The Diversity Dilemma: Where Are We Now on Chapman’s Roadmap of Inclusion?

More than ever, Chapman students and faculty are committed to improving diversity and inclusion on campus. Graphic by Megan J. Miller.

No one wanted to step up as the new president of Chapman’s Black Student Union after last year’s turmoil, which saw protests, controversies, and the resignation of all former members of the club’s executive board.

No one, except Kari McMiller.

And she was terrified.

“I feel like everyone’s eyes are on us sometimes,” said McMiller, a junior integrated educational studies major.

In summer 2020, the Black Student Union (BSU) submitted to Chapman a call to action to facilitate greater inclusion, in the form of a 12-point action plan. As new president of the organization, McMiller said seeing the plan through is still a “top priority” for the BSU, despite having an entirely new executive board. Strides have already been made. 

However, according to faculty, university-wide changes take time.

The Faculty Roadmap for Diversity and Inclusion, adopted September 2020, aimed to add a diversity requirement to the general education program beginning this 2021-22 academic year. This would require students to enroll in at least one course that directly addresses ethnic and racial diversity, in the same way students already take the typical math, science or written inquiries.

Nina LeNoir, vice president for undergraduate education. Photo courtesy of Chapman University.

According to Nina LeNoir, vice president for undergraduate education, “Any such curricular change takes a bit of time, since it has to be approved by committees, councils and faculty senate, and may take time to actually implement, depending on what is finally approved.”

In an Oct. 13 email, LeNoir explained that while the process is lengthy, plans are in motion to get a proposal to the faculty senate by the spring. The development of any new courses or the need to hire new professors could mean implementation of the new requirement won’t happen until the 2023-24 academic year.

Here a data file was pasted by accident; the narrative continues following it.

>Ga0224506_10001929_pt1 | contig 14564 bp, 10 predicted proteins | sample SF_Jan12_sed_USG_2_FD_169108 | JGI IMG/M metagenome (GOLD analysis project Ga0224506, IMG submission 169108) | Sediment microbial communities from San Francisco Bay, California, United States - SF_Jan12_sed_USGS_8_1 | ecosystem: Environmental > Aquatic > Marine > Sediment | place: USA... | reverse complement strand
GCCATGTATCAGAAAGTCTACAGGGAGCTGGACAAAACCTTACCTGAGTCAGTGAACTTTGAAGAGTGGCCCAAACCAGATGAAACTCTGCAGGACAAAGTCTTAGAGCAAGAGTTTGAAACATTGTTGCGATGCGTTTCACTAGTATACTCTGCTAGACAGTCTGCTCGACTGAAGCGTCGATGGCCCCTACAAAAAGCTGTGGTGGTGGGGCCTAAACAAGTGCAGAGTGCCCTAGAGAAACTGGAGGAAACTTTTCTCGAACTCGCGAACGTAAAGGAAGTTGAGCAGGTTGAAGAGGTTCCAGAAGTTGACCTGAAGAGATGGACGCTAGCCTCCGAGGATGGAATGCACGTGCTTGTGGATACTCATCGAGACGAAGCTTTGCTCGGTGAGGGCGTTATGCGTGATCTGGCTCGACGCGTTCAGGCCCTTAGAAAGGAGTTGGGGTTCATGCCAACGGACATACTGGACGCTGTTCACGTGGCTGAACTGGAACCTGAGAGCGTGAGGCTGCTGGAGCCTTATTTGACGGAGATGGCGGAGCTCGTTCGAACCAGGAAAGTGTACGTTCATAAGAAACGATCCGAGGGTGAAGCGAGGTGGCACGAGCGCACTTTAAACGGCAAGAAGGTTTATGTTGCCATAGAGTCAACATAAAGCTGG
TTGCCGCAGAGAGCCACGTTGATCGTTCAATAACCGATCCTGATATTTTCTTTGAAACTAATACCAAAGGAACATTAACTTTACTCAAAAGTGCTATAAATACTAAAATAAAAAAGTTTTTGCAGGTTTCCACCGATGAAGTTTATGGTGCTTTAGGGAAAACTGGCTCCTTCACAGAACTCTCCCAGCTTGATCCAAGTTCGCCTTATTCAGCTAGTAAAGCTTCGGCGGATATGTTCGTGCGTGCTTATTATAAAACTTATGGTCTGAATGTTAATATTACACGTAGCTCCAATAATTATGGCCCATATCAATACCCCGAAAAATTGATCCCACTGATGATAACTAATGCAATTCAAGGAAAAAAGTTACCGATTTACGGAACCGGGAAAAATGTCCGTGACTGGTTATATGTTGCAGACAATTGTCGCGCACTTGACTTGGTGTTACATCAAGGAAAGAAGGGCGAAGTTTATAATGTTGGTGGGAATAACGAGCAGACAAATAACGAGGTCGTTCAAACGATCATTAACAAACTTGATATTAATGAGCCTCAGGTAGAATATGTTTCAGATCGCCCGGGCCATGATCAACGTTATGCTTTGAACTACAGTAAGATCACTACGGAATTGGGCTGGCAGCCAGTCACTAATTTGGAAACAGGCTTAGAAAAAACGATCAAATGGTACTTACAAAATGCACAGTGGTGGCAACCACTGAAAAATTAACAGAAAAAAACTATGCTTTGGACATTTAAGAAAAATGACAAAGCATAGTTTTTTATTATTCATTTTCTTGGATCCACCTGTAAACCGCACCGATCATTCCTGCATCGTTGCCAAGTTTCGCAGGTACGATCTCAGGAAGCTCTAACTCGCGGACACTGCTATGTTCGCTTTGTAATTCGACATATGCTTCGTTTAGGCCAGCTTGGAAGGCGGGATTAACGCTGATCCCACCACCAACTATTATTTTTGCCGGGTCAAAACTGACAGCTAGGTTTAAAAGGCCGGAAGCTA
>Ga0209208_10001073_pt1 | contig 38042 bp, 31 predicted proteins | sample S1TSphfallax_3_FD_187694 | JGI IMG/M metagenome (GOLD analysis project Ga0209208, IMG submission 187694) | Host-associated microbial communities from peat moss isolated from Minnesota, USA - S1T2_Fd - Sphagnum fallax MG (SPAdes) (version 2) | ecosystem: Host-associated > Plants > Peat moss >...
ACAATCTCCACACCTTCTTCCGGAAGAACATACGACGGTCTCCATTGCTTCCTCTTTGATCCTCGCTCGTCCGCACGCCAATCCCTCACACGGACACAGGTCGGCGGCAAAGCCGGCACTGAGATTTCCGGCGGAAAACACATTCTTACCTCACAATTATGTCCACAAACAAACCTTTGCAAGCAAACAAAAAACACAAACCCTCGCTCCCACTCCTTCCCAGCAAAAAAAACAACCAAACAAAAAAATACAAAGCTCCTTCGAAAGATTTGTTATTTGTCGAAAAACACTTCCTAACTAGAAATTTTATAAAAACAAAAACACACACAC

But, if the senate approves the plan and requires no new curriculum or hiring, incoming freshman classes could see a diversity requirement added to their general education as early as next year.

“So, there is movement forward,” LeNoir said.

Chapman’s strides toward a more diverse curriculum reflect a greater trend in education. Just recently, Gov. Gavin Newsom signed a bill to require ethnic studies for high school graduation, making California the first state to do so.

“I think that’s really good,” McMiller said. “I wish we had that in high school.”

On Chapman’s campus, black students make up just 2% of the student population. The university has been steeped in several racially charged controversies, including protests over the display of “Birth of a Nation” posters at Dodge College of Film and Media Arts in 2019, and law school professor John Eastman’s involvement in the Capitol riot earlier this year. (Eastman, a huge Trump supporter, spoke to rioters on the same stage as the president just before the march on the Capitol.)

Black students make up around 2% of Chapman’s undergraduate population. Chart courtesy of

According to a report by the Orange County Human Relations Commission, 112 hate crimes were reported in Orange County in 2020, a 35% increase from 2019. In addition, 263 hate incidents were reported, a 69% increase.